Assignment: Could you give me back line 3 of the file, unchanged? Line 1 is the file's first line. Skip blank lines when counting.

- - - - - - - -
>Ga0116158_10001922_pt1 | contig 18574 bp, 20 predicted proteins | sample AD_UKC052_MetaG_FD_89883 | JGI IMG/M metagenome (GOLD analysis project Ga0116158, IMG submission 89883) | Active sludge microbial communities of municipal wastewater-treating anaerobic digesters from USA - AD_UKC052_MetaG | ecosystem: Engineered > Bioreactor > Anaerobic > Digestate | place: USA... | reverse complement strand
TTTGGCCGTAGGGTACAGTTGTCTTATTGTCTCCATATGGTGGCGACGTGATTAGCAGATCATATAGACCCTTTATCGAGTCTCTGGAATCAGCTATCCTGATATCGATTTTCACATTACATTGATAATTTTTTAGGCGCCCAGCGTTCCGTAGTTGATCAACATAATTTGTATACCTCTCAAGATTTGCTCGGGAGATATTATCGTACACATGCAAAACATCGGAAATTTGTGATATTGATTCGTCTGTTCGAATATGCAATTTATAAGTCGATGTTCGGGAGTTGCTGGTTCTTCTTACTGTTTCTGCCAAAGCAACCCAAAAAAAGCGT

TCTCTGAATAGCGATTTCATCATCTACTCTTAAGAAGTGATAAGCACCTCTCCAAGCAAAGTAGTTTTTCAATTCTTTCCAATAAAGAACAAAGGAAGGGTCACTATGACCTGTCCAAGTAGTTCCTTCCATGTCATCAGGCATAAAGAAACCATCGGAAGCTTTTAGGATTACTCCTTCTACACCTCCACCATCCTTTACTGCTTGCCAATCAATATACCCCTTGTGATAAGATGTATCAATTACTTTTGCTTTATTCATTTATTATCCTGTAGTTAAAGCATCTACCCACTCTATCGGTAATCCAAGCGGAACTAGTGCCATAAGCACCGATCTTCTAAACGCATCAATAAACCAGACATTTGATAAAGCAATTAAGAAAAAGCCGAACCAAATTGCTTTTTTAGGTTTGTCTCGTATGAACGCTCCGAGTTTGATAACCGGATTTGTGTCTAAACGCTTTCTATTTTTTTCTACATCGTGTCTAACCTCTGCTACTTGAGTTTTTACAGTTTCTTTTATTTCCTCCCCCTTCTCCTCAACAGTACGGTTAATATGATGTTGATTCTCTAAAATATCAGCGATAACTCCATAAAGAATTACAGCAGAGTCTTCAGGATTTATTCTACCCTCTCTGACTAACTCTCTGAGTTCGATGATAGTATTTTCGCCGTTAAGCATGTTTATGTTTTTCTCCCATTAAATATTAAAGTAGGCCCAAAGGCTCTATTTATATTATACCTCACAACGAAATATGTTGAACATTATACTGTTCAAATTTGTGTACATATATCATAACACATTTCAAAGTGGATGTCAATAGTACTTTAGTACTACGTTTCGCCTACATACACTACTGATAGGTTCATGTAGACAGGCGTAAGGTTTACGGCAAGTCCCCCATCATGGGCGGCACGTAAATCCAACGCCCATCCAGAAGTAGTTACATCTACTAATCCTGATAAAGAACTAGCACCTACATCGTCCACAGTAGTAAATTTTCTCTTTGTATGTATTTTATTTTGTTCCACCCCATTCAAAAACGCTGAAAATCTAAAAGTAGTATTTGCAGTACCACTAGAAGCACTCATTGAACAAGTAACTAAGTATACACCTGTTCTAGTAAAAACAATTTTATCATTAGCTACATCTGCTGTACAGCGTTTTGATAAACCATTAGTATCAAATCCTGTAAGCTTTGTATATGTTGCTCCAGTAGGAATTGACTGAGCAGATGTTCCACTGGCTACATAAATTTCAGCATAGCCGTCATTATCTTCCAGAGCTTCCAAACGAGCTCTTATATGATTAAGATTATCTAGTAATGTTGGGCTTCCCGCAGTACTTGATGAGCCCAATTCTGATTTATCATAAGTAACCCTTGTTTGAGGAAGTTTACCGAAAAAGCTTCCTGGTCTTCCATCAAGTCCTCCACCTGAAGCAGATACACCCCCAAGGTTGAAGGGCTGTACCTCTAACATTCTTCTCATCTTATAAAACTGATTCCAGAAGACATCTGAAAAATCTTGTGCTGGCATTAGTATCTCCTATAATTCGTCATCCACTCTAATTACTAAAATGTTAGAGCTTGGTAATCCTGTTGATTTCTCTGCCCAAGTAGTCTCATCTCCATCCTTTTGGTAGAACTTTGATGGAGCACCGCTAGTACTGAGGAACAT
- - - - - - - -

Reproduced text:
TCTCTGAATAGCGATTTCATCATCTACTCTTAAGAAGTGATAAGCACCTCTCCAAGCAAAGTAGTTTTTCAATTCTTTCCAATAAAGAACAAAGGAAGGGTCACTATGACCTGTCCAAGTAGTTCCTTCCATGTCATCAGGCATAAAGAAACCATCGGAAGCTTTTAGGATTACTCCTTCTACACCTCCACCATCCTTTACTGCTTGCCAATCAATATACCCCTTGTGATAAGATGTATCAATTACTTTTGCTTTATTCATTTATTATCCTGTAGTTAAAGCATCTACCCACTCTATCGGTAATCCAAGCGGAACTAGTGCCATAAGCACCGATCTTCTAAACGCATCAATAAACCAGACATTTGATAAAGCAATTAAGAAAAAGCCGAACCAAATTGCTTTTTTAGGTTTGTCTCGTATGAACGCTCCGAGTTTGATAACCGGATTTGTGTCTAAACGCTTTCTATTTTTTTCTACATCGTGTCTAACCTCTGCTACTTGAGTTTTTACAGTTTCTTTTATTTCCTCCCCCTTCTCCTCAACAGTACGGTTAATATGATGTTGATTCTCTAAAATATCAGCGATAACTCCATAAAGAATTACAGCAGAGTCTTCAGGATTTATTCTACCCTCTCTGACTAACTCTCTGAGTTCGATGATAGTATTTTCGCCGTTAAGCATGTTTATGTTTTTCTCCCATTAAATATTAAAGTAGGCCCAAAGGCTCTATTTATATTATACCTCACAACGAAATATGTTGAACATTATACTGTTCAAATTTGTGTACATATATCATAACACATTTCAAAGTGGATGTCAATAGTACTTTAGTACTACGTTTCGCCTACATACACTACTGATAGGTTCATGTAGACAGGCGTAAGGTTTACGGCAAGTCCCCCATCATGGGCGGCACGTAAATCCAACGCCCATCCAGAAGTAGTTACATCTACTAATCCTGATAAAGAACTAGCACCTACATCGTCCACAGTAGTAAATTTTCTCTTTGTATGTATTTTATTTTGTTCCACCCCATTCAAAAACGCTGAAAATCTAAAAGTAGTATTTGCAGTACCACTAGAAGCACTCATTGAACAAGTAACTAAGTATACACCTGTTCTAGTAAAAACAATTTTATCATTAGCTACATCTGCTGTACAGCGTTTTGATAAACCATTAGTATCAAATCCTGTAAGCTTTGTATATGTTGCTCCAGTAGGAATTGACTGAGCAGATGTTCCACTGGCTACATAAATTTCAGCATAGCCGTCATTATCTTCCAGAGCTTCCAAACGAGCTCTTATATGATTAAGATTATCTAGTAATGTTGGGCTTCCCGCAGTACTTGATGAGCCCAATTCTGATTTATCATAAGTAACCCTTGTTTGAGGAAGTTTACCGAAAAAGCTTCCTGGTCTTCCATCAAGTCCTCCACCTGAAGCAGATACACCCCCAAGGTTGAAGGGCTGTACCTCTAACATTCTTCTCATCTTATAAAACTGATTCCAGAAGACATCTGAAAAATCTTGTGCTGGCATTAGTATCTCCTATAATTCGTCATCCACTCTAATTACTAAAATGTTAGAGCTTGGTAATCCTGTTGATTTCTCTGCCCAAGTAGTCTCATCTCCATCCTTTTGGTAGAACTTTGATGGAGCACCGCTAGTACTGAGGAACAT